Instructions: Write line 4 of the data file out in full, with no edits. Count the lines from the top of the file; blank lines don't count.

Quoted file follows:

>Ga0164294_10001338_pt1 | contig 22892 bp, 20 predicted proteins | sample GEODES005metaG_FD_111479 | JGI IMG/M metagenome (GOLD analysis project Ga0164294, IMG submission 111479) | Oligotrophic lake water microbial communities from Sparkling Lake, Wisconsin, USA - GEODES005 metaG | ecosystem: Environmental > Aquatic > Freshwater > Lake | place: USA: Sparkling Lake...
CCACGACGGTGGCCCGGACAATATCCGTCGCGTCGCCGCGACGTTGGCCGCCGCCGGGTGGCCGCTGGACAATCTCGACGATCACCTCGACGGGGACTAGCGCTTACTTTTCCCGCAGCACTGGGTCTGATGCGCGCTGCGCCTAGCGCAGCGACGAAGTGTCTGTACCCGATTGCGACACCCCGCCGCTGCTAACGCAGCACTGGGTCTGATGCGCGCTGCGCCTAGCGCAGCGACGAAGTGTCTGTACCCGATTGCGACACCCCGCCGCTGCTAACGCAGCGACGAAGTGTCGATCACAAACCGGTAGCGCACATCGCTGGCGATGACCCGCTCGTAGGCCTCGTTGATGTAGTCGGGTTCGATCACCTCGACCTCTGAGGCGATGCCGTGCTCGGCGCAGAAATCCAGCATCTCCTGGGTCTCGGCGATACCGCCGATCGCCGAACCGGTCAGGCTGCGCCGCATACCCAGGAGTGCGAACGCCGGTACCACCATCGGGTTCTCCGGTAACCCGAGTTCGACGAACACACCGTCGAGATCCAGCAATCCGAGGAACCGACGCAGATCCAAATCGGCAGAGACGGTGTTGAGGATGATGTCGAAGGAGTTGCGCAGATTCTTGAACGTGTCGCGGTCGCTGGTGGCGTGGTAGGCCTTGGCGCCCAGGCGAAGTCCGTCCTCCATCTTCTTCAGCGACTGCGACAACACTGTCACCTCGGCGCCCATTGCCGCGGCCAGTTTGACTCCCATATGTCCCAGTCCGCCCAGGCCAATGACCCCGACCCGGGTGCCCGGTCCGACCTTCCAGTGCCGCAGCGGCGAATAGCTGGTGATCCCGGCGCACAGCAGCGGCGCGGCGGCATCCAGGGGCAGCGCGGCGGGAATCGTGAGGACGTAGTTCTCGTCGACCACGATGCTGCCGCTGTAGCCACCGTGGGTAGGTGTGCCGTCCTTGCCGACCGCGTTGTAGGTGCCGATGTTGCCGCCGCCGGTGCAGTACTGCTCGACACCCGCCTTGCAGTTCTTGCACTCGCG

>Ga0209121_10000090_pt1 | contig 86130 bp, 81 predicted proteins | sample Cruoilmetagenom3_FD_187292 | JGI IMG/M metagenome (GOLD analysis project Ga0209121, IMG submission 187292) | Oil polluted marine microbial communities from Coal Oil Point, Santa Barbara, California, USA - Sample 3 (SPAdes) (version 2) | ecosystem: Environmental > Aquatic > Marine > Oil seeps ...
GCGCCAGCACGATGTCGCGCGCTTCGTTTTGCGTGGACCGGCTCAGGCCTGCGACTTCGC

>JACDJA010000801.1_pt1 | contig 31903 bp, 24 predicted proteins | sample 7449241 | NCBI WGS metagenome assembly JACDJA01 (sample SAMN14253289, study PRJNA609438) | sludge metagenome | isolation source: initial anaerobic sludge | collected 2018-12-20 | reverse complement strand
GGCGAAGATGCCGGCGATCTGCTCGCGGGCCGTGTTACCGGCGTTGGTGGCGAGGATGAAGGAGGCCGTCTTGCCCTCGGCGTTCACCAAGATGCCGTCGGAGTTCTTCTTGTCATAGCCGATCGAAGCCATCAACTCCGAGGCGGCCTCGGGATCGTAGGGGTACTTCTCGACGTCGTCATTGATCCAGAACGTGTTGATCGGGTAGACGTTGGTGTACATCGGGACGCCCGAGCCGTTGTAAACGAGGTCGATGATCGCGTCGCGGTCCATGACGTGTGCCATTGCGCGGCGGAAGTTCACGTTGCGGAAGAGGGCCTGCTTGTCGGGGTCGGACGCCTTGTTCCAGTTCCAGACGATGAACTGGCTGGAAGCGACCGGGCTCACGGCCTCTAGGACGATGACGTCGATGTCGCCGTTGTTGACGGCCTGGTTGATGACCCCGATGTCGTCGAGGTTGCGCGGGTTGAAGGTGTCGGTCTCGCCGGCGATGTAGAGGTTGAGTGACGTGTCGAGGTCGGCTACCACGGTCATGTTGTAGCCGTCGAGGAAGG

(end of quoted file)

GCGCCAGCACGATGTCGCGCGCTTCGTTTTGCGTGGACCGGCTCAGGCCTGCGACTTCGC